Registration now required to sell non-native aquatic plants

According to a new law, all retailers of live non-native aquatic organisms must now register yearly with the Michigan Department of Natural Resources.

April 19, 2019 - Author: ,

Floating water hyacinth
Floating water hyacinth (Eichhornia crassipes). Photo by Josh Hillman, FloridaNature.org, Bugwood.org.

The Michigan legislature voted to amend the Natural Resources and Environmental Protection Act (Sec. 41335 of Act 451, P.A. 1994) to require all retailers of live non-native aquatic species to register with the Michigan Department of Natural Resources (DNR) every calendar year. The new amendment applies to all people selling live non-native aquatic plants, crayfish, snails/mussels, turtles, amphibians and other aquatic organisms in Michigan. This includes any garden center retailer who has an aquarium section or sells aquatic plants often used in homeowners’ backyard ponds or water features. As of March 21, 2019, anyone selling a live, non-native aquatic species is required to register using the online tool and then post a certificate of their registration at their site of business or auction/tradeshow.

Hydrilla
Hydrilla (Hydrilla verticillata). Photo by Chris Evans, University of Illinois, Bugwood.org.

The online tool collects information such as: name, address, business or sale location, and aquatic organism type. According to the new amendment, aquatic plant is defined as a submergent, emergent, obligate wetland, facultative wetland, or floating-leaf plant or a fragment thereof, including a seed or other propagule.

According to a press release from the DNR in their March 11 news digest, the "annual registrations will give us a clear picture of the types of live aquatic species being sold in Michigan, which can help identify potential invasive species threats that could result from releasing unwanted pets or other aquatic organisms available in trade into Michigan's waters,” said Seth Herbst, the DNR aquatic species and regulatory affairs unit manager.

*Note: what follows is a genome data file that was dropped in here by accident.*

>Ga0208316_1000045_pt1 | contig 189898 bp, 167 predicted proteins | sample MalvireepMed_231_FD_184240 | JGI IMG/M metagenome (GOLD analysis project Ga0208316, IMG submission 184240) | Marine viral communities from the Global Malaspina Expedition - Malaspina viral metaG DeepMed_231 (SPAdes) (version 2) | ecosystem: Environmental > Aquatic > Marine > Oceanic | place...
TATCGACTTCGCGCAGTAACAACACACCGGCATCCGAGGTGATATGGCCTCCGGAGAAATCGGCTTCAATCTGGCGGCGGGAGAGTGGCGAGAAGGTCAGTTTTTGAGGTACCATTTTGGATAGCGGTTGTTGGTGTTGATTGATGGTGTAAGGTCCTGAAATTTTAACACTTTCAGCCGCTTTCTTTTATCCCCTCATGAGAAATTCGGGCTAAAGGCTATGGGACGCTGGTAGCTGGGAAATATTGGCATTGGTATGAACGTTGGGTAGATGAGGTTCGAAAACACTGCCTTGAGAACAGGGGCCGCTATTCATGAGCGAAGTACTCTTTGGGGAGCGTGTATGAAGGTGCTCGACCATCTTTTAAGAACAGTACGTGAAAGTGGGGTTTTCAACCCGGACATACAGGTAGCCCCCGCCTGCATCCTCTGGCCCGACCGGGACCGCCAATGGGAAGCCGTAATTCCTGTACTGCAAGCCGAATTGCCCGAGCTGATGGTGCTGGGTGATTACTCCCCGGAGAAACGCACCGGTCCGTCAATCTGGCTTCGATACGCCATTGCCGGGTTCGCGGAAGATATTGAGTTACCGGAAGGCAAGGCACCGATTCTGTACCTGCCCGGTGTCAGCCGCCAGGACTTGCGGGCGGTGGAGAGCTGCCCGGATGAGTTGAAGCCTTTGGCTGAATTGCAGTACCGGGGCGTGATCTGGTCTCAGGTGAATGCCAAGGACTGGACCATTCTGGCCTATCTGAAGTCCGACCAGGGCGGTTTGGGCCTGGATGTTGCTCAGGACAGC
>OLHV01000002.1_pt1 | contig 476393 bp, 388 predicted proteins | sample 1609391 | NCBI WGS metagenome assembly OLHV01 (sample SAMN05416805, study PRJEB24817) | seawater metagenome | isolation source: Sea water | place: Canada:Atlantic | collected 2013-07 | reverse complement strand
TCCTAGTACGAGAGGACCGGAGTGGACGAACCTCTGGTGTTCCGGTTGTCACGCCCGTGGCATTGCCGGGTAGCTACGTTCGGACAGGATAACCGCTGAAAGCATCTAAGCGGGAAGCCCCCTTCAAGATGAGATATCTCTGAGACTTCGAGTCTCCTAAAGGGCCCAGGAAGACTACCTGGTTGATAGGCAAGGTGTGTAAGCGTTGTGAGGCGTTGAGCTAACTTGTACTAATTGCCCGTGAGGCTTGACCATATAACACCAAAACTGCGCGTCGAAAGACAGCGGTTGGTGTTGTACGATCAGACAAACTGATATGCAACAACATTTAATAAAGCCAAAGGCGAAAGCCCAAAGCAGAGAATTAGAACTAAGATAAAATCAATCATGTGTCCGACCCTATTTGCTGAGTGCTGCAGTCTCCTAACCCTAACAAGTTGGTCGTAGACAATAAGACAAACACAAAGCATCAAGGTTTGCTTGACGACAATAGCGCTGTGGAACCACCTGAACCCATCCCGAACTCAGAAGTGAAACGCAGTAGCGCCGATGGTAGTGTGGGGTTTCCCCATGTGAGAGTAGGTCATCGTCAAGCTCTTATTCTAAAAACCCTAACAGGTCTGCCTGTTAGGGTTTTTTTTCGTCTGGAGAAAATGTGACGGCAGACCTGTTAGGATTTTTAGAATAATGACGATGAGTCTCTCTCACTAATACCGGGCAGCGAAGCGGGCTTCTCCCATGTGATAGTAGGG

Parrotfeather
Parrot feather (Myriophyllum aquaticum). Photo by Leslie J. Mehrhoff, University of Connecticut, Bugwood.org.

The new requirement for registration comes three years after a study was published identifying 67 species that had a high likelihood of invading the Great Lakes. In this 2016 study, the National Oceanic and Atmospheric Administration’s Great Lakes Environmental Research Laboratory identified 16 species (including five plant species) that were considered to have the greatest risk of introduction, establishment or impact to the Great Lakes.

The five plant species that were considered to be the greatest risk included:

  1. Floating water hyacinth (Eichhornia crassipes)
  2. Hydrilla (Hydrilla verticillata)
  3. Parrot feather (Myriophyllum aquaticum)
  4. Brazilian waterweed (Egeria densa)
  5. Water lettuce (Pistia stratiotes)
Brazilian waterweed
Brazilian waterweed (Egeria densa). Photo by Virginia Tech Weed Identification Guide , Virginia Polytechnic Institute and State University, Bugwood.org.

Of these five aquatic plants, Brazilian waterweed and Hydrilla have not been detected in a Michigan ecosystem. Water lettuce, water hyacinth and parrot feather have been detected in Michigan.

Of these five species, Hydrilla, Parrot feather and Brazilian waterweed are prohibited from sale in Michigan. Parrot feather is also sold under these alternative names, which are also prohibited: Enydria aquatica, Myriophyllum brasiliense, Myriophyllum proserpinacoides. Water lettuce and water hyacinth are on the watch list and could be added to the prohibited or restricted lists.

The Michigan Department of Agriculture and Rural Development conducts a risk assessment for aquatic plants and they develop a proposal to regulate the plant. Should the Agriculture and Rural Development and the Natural Resources Commissions agree with the proposal for regulation, the legislature will vote to confirm it. To learn more about all of the regulated aquatic species, read “Aquatic plant species prohibited from sale in Michigan.”

water lettuce
Water lettuce (Pistia stratiotes). Photo by USDA APHIS PPQ - Oxford, North Carolina , USDA APHIS PPQ, Bugwood.org.

To learn more about the new retailer registration requirement, you can check out the news release from the Department of Natural Resources. The Department of Natural Resources has also published a Frequently Asked Questions document earlier this month.

Thank you to Seth Herbst (DNR, MSU), Mike Bryan (MDARD), Jo Latimore (MSU Extension), Erin Hill (MSU Diagnostics Lab) and Angie Tenney (MSU) for their reviews.

Tags: aquatic invasive species, fisheries & wildlife, floriculture, home gardening, invasive species, landscaping, msu extension, natural resources, plant invasive species, ripple


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